In a nutshell, tank level monitoring lets us optimize supply chains by feeding the “calculus” with up to date information on all of our distributed liquids inventory, allowing us to focus our efforts on the more complex variables that make supply chain efficiency challenging
Environmental contamination is becoming a BIG issue for industrial companies. The rapid rise in environmental, social, and corporate governance (ESG) investing highlights just how important it is for today’s industrial companies to be both profitable and environmentally responsible.
Unfortunately, tanks can often be a source of environmental contamination, as many industrial companies use tanks to store hazardous or toxic liquids. When something goes wrong, the results can be devastating.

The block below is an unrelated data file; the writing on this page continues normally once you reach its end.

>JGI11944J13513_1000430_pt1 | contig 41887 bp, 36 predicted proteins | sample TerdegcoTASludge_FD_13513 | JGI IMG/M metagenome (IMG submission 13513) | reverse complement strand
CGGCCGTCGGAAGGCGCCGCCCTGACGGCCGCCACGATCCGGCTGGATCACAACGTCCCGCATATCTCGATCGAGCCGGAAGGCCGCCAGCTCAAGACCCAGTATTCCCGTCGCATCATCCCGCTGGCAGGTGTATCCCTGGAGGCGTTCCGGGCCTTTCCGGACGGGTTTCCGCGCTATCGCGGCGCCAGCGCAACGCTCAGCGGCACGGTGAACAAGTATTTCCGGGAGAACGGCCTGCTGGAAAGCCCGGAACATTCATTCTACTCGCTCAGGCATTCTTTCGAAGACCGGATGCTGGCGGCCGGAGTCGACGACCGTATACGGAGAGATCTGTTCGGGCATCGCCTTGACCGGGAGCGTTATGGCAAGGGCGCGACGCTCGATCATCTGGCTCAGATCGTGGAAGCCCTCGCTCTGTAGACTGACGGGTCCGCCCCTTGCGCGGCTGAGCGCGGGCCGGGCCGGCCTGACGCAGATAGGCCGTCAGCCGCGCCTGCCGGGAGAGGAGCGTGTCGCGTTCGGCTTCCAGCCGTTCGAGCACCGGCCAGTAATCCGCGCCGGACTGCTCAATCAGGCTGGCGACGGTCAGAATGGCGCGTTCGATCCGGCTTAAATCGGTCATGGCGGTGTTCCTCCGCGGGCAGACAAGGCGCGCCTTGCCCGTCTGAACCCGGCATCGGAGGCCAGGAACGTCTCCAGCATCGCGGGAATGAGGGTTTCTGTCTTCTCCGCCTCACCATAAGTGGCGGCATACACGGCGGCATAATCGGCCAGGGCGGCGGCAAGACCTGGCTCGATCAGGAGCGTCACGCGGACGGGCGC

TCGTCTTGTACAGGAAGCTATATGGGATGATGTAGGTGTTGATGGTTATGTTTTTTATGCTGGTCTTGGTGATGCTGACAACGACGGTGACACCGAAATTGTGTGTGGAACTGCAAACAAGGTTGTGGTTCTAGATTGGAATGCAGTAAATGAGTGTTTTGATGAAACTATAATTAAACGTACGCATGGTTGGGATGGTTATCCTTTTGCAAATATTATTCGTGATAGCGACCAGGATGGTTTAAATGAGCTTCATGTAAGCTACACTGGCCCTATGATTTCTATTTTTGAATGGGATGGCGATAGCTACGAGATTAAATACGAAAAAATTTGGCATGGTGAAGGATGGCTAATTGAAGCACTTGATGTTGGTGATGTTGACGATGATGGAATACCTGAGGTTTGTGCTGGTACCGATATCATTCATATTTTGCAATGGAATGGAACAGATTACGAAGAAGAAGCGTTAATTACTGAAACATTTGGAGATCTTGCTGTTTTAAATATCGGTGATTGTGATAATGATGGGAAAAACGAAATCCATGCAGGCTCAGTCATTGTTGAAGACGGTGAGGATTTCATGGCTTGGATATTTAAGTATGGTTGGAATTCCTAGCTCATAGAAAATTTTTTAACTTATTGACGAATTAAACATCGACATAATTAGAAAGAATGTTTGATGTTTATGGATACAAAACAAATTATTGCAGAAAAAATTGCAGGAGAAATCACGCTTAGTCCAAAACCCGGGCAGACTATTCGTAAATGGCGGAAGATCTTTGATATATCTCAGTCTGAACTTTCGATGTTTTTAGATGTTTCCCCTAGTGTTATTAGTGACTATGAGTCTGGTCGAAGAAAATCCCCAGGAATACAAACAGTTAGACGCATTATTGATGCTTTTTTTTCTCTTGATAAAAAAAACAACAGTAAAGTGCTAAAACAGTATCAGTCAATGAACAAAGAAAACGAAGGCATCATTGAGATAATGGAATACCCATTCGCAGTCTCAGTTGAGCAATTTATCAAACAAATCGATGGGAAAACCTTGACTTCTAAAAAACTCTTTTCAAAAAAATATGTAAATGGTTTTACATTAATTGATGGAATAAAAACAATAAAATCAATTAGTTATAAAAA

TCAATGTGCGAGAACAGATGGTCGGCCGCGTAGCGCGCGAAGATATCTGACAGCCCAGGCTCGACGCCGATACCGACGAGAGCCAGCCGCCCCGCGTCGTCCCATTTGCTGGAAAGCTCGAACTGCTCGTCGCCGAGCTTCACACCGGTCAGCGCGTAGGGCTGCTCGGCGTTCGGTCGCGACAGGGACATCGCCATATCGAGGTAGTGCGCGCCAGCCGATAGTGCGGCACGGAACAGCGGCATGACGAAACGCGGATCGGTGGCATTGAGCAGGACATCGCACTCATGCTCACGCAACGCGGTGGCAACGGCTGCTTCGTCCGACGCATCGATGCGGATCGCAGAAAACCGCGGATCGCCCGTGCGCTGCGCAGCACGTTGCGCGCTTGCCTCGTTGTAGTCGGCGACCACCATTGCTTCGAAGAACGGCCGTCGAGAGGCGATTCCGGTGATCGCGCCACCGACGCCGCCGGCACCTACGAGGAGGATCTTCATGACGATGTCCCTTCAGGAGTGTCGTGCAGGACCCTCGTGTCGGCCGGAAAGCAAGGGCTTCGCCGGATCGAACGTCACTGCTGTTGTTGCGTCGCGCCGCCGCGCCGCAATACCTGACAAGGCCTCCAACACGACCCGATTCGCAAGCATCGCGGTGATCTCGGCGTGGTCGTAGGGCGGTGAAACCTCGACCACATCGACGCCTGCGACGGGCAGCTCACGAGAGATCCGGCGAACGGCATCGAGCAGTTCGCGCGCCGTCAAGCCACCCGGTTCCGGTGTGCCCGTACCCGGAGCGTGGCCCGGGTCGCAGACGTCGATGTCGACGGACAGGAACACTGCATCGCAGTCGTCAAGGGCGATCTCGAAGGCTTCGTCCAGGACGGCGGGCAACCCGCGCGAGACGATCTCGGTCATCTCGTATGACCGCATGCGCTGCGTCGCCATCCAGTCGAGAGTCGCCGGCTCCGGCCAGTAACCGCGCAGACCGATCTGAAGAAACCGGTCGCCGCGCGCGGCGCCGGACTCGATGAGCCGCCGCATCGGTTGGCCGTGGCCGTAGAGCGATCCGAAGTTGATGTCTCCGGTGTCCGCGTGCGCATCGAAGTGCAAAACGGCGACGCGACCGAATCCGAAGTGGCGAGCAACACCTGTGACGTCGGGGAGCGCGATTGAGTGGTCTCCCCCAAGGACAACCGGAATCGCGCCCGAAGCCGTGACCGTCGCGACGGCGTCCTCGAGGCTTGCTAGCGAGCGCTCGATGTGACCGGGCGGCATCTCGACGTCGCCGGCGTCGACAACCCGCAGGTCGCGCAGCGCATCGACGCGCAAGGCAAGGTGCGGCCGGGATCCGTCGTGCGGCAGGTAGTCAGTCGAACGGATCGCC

In general, there are two big problems that lead to environmental contamination: overflows and leaks. Smart tank level monitors can be a valuable tool in preventing contamination and costly remediation, especially near sensitive ecosystems.
Alarming tools that come with tank level monitoring systems can help operators identify when tanks are near full to prevent overflows. Operators can use historical and projected fill rates to estimate when tanks should reach capacity. Then, they can set alarms to indicate when levels are rising above safe thresholds and act before it’s too late.